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Paint is peeling from your house like the skin from an onion. Clearly, a fresh paint job is in order. Your neighbor suggests you strip the siding to bare wood before you repaint. But before climbing a ladder with your sander in hand -- or calling in a vinyl siding contractor -- ask yourself two important questions:

Why is the paint peeling in the first place? And is it really necessary to strip all of it off?

Normally paint peels due to inadequate home ventilation -- not because of substrate problems. If you lift a peeling section of paint and see exposed wood, it's probably because trapped moisture from inside your house has built up in the siding and "pushed" the paint layer off the wood (typically after a warm, sunny day). In such cases, improve the ventilation inside your home before doing anything else.

If the loose or peeling paint is occurring only in certain spots, it's not necessary to strip the paint completely. Instead use a sharpened scraper to remove loose or blistered paint, and sand rough spots smooth by hand or with a power sander, typically with a medium grit paper. Then prime bare spots (where wood shows through), and apply a new finish coat or two.

If, however, the paint on your house is so thick that the definitions of shingles, molding profiles, and decorative carvings have been lost, or you want to reveal the wood grain hidden by the paint, then at least some stripping is in order.
The best tools for the job are a heat gun and a good set of paint scrapers. (Caution: A heat gun is generally safe to use on any painted wood or steel surface, such as a steel door. Do not use on vinyl surfaces, and test before using on aluminum surfaces for fear of warpage.)
Hold the heat gun a few inches away from the surface to be stripped, never aiming it at one spot for long. As the old paint heats up, you'll see it begin to bubble and lift. Avoid allowing the paint to scorch or burn.

Before the softened paint has a chance to cool, use a paint scraper or putty knife to remove it from the substrate. Allow the scrapings to fall on a drop cloth. They resolidify quickly, so they won't create the noxious mess that liquid paint removers do.

Scrapers are available with interchangeable steel heads, some flat and others with points or various contours for tackling curved surfaces. Keep them sharp with a file or sharpening stone to speed the work.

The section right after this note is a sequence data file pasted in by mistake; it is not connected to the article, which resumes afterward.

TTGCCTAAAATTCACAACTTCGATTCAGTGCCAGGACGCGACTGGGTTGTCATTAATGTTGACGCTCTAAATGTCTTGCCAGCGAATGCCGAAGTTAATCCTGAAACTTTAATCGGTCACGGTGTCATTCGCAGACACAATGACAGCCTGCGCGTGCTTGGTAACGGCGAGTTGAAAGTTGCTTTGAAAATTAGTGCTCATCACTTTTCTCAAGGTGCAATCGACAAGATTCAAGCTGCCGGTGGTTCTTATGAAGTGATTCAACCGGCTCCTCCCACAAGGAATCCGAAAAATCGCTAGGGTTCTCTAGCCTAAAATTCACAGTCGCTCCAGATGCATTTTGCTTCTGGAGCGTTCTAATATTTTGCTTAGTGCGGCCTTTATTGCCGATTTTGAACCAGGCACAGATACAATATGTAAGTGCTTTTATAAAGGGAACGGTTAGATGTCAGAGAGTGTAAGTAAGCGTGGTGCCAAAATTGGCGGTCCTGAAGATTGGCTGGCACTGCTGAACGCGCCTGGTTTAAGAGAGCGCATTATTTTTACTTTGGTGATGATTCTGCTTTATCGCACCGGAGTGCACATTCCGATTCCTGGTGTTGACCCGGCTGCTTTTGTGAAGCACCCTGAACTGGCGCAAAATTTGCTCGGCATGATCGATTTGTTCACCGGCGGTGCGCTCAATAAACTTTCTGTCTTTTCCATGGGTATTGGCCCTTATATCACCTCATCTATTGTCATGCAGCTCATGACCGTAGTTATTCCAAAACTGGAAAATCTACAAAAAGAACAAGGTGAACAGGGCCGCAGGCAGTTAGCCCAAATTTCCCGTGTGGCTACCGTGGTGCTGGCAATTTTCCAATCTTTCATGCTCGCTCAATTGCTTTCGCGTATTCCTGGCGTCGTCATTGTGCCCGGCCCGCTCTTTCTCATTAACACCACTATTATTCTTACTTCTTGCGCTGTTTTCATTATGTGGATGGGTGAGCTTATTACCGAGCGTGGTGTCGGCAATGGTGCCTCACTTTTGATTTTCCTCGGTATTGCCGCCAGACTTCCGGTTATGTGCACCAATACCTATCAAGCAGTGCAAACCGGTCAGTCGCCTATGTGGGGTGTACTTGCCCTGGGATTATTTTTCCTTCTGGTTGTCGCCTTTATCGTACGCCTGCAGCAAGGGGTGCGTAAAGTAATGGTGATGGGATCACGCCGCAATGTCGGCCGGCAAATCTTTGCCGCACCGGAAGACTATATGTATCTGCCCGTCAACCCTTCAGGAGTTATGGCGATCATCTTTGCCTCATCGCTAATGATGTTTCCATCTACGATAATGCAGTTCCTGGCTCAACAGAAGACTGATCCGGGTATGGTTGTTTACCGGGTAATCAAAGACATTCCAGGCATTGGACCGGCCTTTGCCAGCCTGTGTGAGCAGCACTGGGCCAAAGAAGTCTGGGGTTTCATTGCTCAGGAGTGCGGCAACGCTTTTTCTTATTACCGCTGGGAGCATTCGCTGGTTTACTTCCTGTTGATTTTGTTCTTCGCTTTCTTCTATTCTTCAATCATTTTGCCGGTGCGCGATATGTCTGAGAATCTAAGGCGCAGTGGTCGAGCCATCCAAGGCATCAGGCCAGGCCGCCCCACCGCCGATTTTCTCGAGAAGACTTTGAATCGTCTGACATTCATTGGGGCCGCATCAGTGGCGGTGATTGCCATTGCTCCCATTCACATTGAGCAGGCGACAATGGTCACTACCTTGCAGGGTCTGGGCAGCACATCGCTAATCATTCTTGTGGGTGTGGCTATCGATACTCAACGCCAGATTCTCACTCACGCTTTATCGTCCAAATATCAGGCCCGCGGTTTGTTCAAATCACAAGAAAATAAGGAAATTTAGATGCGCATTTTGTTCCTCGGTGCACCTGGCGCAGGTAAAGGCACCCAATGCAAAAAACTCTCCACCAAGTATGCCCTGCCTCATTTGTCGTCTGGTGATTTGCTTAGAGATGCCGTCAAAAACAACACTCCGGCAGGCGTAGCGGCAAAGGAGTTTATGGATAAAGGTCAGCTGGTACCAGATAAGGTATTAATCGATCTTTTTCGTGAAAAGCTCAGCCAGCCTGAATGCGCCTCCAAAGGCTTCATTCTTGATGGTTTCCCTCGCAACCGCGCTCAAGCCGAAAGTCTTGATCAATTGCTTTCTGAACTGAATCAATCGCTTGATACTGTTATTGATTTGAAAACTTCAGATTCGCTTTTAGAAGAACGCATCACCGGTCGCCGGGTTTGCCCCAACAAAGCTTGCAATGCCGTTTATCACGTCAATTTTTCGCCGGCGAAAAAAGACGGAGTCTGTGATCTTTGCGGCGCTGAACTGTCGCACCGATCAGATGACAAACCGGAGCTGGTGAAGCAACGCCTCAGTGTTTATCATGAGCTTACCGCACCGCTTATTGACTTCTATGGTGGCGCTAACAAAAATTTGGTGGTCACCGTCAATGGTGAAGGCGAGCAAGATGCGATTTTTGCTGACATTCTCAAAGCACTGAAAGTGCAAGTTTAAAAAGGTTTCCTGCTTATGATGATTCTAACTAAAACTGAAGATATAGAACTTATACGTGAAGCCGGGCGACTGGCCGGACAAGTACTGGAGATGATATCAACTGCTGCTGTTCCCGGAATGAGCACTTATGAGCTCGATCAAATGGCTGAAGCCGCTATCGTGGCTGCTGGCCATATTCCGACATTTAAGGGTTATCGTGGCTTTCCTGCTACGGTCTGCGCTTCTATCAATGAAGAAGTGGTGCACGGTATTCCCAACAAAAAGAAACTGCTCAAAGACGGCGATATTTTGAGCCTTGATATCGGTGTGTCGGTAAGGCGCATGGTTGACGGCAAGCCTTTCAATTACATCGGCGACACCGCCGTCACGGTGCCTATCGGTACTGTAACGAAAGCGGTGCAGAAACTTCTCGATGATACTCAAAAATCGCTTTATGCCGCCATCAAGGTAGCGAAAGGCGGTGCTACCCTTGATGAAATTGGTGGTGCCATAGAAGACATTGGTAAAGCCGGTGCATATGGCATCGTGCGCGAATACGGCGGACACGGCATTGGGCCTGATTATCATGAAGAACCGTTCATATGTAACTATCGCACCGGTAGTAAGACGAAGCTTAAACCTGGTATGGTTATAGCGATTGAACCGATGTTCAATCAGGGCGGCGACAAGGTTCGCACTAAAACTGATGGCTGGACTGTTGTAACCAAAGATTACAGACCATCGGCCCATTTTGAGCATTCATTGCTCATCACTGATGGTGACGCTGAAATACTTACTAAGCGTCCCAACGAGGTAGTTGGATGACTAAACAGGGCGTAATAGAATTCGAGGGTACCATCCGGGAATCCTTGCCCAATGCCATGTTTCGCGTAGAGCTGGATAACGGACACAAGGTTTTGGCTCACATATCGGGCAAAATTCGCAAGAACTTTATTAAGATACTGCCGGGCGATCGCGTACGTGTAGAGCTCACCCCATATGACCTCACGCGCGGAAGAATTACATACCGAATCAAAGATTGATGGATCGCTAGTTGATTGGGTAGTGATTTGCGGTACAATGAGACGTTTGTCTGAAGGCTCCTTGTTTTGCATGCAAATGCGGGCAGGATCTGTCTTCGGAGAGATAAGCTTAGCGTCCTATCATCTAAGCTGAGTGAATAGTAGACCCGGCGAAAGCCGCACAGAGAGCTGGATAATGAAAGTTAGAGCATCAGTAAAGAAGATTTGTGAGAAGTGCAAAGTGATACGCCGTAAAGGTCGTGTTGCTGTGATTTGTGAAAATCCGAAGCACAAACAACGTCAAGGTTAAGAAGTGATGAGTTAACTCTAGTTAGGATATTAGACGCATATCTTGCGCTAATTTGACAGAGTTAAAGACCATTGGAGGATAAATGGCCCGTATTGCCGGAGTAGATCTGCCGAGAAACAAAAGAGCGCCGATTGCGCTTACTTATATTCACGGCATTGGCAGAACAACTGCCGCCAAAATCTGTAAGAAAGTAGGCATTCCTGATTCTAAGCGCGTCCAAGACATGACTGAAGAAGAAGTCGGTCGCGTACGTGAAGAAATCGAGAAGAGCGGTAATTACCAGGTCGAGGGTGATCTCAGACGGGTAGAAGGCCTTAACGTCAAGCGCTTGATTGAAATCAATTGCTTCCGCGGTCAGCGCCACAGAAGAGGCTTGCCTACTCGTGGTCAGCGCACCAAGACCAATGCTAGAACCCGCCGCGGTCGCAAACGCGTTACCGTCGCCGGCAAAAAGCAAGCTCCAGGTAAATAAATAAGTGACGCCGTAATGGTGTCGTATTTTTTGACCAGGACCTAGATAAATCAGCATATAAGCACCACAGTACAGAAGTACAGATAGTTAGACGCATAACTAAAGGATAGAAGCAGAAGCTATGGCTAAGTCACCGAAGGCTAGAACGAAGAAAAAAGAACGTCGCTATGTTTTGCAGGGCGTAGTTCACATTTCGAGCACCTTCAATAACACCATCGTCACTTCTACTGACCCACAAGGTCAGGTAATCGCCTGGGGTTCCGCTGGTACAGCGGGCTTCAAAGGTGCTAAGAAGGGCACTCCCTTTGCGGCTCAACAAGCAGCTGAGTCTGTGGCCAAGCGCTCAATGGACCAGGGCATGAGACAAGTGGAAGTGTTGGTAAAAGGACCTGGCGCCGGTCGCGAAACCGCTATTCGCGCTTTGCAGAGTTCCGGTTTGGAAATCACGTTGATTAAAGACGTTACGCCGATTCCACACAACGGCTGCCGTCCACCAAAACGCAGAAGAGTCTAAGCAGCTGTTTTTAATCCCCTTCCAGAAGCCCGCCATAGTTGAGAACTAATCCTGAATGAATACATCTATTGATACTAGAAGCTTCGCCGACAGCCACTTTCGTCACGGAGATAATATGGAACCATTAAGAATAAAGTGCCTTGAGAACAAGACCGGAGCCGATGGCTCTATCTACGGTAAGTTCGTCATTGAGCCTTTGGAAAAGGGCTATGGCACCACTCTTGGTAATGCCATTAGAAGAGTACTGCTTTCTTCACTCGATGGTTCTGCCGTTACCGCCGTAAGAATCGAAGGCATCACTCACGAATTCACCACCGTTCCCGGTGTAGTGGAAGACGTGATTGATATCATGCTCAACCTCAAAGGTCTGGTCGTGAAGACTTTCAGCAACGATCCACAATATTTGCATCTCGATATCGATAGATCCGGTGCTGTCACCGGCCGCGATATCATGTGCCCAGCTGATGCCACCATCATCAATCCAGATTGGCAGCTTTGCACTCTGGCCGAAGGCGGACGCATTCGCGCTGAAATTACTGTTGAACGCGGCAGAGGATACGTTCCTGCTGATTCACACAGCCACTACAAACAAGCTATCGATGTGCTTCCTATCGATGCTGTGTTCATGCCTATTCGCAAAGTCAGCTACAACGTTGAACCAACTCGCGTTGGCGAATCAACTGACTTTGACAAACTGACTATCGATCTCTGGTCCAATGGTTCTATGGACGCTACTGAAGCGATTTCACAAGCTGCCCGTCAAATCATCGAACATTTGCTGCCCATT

For big jobs, such as large areas of wood siding that's severely alligatored, consider an infrared heater. It heats a larger area faster than a heat gun and can be mounted on a track for hands-free operation. This equipment is expensive, so you may want to rent it from your local home improvement store. Follow the manufacturer's directions for safe operation.

A heat gun and scrapers can be used for stripping paint from furniture and interior trim, too. The method is the same. You can use other household implements to dig the softened paint out of narrow crevices, including old steak knives. (Remember, however, to always push sharp implements away from you body, including your hands and face.) Follow up with a light sanding to remove any additional paint residue, and proceed with refinishing.


1. Heat guns are nowhere near as much of a fire hazard as propane torches. Nevertheless, always be aware of where you're directing the blast of a heat gun. Do not point it in one direction for too long or you can inadvertently scorch the wood, or ignite the paint or a flammable substance near where you're working.

2. If the surface you're stripping has paint layers that date back to before 1978, the paint may contain lead. This stuff is no joke. It can cause various adult illnesses and brain damage to children. If you're stripping paint indoors, the heat gun may vaporize the lead, allowing it to be inhaled. (On a windless day, this can happen outdoors, too.) When scraping and sanding, lead-laden bits of old paint can scatter on the floor, get on little fingers, land in food, and then be ingested. Always work with gloves, a respirator, and with good ventilation of the work area. That can mean using a large fan to exhaust air through open windows. Launder work clothing after work sessions.


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